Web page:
Relationship between Lung Function Parameters and CT Measurements of Emphysema, Airways, and Tracheal Collapse in Subjects with Mild COPD

L. Gallardo-Estrella, E. Pompe, F.A. Mohamed Hoesein, P. De Jong, B. van Ginneken, E.M. van Rikxoort, H. de Koning, M. Oudkerk and J. Lammers

in: Annual Meeting of the Radiological Society of North America, 2014

Abstract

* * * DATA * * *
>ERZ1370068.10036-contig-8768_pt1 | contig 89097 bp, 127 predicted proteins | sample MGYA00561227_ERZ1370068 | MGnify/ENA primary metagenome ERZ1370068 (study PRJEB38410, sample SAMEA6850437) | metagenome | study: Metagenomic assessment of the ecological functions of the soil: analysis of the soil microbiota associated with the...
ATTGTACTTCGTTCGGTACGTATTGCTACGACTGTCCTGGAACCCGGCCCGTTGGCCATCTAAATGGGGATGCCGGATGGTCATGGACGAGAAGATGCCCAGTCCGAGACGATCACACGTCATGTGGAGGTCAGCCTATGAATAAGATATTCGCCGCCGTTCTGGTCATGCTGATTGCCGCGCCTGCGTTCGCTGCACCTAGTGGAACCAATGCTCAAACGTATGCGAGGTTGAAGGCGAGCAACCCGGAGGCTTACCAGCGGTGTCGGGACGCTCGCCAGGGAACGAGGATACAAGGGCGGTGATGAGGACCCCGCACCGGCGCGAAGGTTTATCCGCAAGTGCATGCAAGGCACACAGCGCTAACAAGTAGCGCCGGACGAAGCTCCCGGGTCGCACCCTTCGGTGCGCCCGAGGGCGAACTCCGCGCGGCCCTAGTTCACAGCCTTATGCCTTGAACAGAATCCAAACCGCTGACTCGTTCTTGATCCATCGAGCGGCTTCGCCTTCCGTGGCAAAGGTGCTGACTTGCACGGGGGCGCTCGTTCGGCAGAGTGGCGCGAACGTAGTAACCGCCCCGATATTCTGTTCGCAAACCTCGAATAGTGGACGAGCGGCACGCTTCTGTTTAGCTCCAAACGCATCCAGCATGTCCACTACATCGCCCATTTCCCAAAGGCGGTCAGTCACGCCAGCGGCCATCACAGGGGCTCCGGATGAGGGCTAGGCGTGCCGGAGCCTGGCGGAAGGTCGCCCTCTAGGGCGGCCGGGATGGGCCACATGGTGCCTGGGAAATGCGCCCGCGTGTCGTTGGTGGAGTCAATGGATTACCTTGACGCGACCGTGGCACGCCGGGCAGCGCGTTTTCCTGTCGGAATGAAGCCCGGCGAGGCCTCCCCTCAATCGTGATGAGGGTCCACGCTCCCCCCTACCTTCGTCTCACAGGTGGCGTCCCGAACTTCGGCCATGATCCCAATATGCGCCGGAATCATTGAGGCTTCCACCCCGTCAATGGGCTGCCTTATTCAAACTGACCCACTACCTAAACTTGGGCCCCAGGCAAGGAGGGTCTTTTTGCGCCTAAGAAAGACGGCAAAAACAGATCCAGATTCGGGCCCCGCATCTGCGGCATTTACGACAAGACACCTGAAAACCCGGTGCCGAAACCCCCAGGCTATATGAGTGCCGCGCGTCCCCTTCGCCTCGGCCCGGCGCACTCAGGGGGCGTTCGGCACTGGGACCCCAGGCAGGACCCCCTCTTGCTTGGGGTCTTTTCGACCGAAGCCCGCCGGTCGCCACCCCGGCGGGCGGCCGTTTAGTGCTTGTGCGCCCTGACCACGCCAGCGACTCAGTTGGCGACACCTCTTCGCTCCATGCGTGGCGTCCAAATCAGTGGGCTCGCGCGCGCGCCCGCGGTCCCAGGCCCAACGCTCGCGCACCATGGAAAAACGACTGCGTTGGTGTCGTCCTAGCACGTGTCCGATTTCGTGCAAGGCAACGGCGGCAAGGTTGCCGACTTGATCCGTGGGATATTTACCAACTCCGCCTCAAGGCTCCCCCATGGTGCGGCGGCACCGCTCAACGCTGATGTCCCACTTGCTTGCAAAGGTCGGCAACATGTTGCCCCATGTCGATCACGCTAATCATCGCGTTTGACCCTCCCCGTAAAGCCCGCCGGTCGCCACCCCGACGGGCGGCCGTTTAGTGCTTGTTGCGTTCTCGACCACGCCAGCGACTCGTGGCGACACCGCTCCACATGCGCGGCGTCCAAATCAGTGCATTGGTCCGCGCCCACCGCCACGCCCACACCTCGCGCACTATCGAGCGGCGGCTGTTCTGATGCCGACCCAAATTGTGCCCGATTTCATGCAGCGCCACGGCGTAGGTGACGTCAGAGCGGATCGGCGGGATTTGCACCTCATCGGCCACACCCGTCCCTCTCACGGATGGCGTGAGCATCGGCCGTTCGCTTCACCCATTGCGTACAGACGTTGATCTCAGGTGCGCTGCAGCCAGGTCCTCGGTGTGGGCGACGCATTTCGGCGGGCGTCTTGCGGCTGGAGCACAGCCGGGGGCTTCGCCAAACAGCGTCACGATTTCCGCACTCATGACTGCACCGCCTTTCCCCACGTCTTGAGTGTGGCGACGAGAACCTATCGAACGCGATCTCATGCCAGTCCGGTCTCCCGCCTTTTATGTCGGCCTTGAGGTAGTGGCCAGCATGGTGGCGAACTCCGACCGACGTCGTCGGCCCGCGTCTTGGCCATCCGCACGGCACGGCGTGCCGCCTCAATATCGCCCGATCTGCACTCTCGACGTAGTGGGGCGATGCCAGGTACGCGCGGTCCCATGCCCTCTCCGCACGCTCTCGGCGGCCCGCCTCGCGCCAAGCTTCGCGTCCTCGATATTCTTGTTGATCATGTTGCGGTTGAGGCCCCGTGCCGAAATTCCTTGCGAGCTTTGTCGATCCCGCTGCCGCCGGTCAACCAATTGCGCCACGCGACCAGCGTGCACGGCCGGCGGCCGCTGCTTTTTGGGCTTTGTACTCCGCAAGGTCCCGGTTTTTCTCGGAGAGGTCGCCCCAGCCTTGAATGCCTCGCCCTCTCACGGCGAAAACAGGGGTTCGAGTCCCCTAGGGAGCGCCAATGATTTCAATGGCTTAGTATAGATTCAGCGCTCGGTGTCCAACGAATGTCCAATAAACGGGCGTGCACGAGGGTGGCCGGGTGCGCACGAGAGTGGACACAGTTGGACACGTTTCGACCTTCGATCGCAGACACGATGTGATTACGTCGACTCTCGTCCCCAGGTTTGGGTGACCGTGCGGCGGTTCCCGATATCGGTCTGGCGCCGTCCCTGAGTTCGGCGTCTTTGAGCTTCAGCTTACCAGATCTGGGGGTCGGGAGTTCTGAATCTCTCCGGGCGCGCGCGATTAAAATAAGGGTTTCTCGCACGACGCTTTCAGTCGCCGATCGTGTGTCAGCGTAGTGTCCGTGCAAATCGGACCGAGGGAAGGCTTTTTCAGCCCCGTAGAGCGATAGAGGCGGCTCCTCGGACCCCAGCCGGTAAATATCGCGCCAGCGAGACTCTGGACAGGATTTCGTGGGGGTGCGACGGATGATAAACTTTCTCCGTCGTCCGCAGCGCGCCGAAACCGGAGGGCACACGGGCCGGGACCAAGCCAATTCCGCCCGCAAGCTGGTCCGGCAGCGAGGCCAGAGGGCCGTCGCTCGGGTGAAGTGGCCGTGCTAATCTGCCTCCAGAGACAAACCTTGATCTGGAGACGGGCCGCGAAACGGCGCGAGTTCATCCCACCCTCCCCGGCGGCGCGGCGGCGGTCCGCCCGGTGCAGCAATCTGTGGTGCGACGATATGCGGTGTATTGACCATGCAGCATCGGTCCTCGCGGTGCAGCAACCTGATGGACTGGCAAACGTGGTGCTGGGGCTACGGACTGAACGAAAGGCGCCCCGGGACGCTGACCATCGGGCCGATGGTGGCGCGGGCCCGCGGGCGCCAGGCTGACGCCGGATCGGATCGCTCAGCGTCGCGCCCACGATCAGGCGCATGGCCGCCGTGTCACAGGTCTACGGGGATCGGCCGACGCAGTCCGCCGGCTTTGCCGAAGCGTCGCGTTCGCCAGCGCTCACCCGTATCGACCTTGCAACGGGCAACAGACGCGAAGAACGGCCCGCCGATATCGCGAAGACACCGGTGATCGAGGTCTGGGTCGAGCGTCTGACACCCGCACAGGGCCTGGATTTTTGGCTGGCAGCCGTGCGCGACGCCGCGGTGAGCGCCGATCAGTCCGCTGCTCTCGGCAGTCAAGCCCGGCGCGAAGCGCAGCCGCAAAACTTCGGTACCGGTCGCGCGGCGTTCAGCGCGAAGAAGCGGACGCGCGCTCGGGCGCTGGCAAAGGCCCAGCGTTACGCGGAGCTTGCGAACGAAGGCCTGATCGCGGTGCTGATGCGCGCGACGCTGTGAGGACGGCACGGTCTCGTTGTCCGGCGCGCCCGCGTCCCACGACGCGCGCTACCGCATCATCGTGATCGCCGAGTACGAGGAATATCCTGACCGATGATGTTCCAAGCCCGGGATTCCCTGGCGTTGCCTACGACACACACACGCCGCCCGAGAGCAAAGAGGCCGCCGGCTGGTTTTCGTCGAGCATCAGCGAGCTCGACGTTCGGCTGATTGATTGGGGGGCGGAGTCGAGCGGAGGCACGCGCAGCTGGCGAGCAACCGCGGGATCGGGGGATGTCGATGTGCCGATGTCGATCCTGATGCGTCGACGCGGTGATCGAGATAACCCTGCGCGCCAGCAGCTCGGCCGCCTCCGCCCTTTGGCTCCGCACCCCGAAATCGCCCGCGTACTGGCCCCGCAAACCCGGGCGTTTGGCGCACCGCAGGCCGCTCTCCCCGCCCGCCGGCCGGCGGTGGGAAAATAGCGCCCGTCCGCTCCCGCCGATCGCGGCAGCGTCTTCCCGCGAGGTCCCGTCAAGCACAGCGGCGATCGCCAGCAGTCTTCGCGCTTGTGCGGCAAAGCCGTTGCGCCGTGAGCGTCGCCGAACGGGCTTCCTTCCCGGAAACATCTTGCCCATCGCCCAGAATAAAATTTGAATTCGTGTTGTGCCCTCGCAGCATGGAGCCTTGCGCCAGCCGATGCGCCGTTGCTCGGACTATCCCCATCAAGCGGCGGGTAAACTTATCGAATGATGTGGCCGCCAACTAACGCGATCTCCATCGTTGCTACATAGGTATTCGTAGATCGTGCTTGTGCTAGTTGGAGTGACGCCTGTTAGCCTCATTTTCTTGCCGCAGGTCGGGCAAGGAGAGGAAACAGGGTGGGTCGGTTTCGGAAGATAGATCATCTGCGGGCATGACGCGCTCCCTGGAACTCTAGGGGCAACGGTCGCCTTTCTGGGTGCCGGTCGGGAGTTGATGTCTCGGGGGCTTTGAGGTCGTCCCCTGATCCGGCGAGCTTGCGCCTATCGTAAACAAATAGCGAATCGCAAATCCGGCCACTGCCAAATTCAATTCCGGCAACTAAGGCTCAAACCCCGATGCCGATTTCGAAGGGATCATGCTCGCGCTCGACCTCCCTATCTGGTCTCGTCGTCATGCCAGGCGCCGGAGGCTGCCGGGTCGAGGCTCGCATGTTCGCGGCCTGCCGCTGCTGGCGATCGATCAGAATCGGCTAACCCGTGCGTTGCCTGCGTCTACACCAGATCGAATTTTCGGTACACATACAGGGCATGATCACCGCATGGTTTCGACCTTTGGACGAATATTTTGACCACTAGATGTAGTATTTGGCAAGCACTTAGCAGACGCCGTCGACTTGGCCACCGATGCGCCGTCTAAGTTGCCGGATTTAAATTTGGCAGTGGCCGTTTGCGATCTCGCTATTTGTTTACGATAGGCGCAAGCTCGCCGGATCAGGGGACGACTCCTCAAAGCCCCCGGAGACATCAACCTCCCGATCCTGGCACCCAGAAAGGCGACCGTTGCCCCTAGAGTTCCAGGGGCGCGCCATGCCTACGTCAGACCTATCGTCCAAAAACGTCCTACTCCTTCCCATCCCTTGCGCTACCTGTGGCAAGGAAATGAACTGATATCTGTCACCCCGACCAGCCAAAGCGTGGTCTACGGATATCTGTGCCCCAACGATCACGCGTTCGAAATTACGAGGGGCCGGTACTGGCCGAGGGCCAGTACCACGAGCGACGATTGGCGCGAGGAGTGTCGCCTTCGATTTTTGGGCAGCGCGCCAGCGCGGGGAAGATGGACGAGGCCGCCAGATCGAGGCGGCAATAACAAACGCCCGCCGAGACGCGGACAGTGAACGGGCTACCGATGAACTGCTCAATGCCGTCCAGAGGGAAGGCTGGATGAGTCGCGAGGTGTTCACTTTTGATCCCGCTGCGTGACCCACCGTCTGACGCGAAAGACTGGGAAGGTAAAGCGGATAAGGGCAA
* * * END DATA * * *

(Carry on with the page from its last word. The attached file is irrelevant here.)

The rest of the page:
PURPOSE. Excessive expiratory tracheal collapse may be related to chronic obstructive pulmonary disease (COPD). However, the relationship between tracheal changes, CT measurements, and lung function is not very well known. This study aims to assess the correlation between pulmonary function tests (PFT) and CT measurements of emphysema, airways, and tracheal collapse in patients with and without COPD. METHOD AND MATERIALS. A database of 1032 male subjects who received inspiration CT (16x0.75mm, 120-140 kVp, 30-160 mAs), expiration CT (90 kVp, 20 mAs) and PFT on the same day was constructed. 389 participants (38%) had COPD, defined as ratio of forced expiratory volume in 1 second (FEV1) to forced vital capacity (FVC) <70%. The number of patients per GOLD stage (0-3) was 643, 247, 122, 20. CT parameters assessed were tracheal collapsibility (TCo), defined as the highest ratio of cross-sectional area of the trachea in expiration and inspiration; emphysema score (ES), computed as the percentage of lung voxels below -950 HU in inspiration scans; air trapping (AT), defined as the ratio of mean lung density in expiration and inspiration; and square root of the wall area of a hypothetical airway of 10-mm internal perimeter of segmental and subsegmental airways (Pi10). Correlations were evaluated using the Spearman correlation coefficients and differences between normal and COPD subjects with a Students’ t-test. RESULTS. ES, Pi10 and AT correlated (p < 0.01) with FEV1 (r= -0.17, r= -0.53, r= -0.36) and FEV1/FVC (r=-0.48, r=-0.34, r=-0.51). TCo did not correlate with FEV1 (r= 0.01), but with FEV1/FVC (r=-0.14). Mean ± standard deviation (SD) ES, Pi10, AT, and TCo in the no-COPD group were 0.82 ± 0.98, 2.29 ± 0.44, 81.57 ± 5.76, and 0.67 ± 0.13. Mean ± SD ES, Pi10, AT, and TCo in the COPD group were 2.80 ± 4.04, 2.65 ± 0.55, 87.18 ± 4.93, and 0.7 ± 0.14. These values were significantly different between both groups ( p < 0.0001). CONCLUSION. ES, Pi10, and AT are significantly different between normal and COPD subjects and are correlated to PFT. TCo is also significantly different between normal and COPD subjects but does not show a strong correlation with PFT. CLINICAL RELEVANCE/APPLICATION. Emphysema, tracheal collapse, and airway morpholgy obtained from chest CT data may be used to discriminate between normal and mild COPD subjects.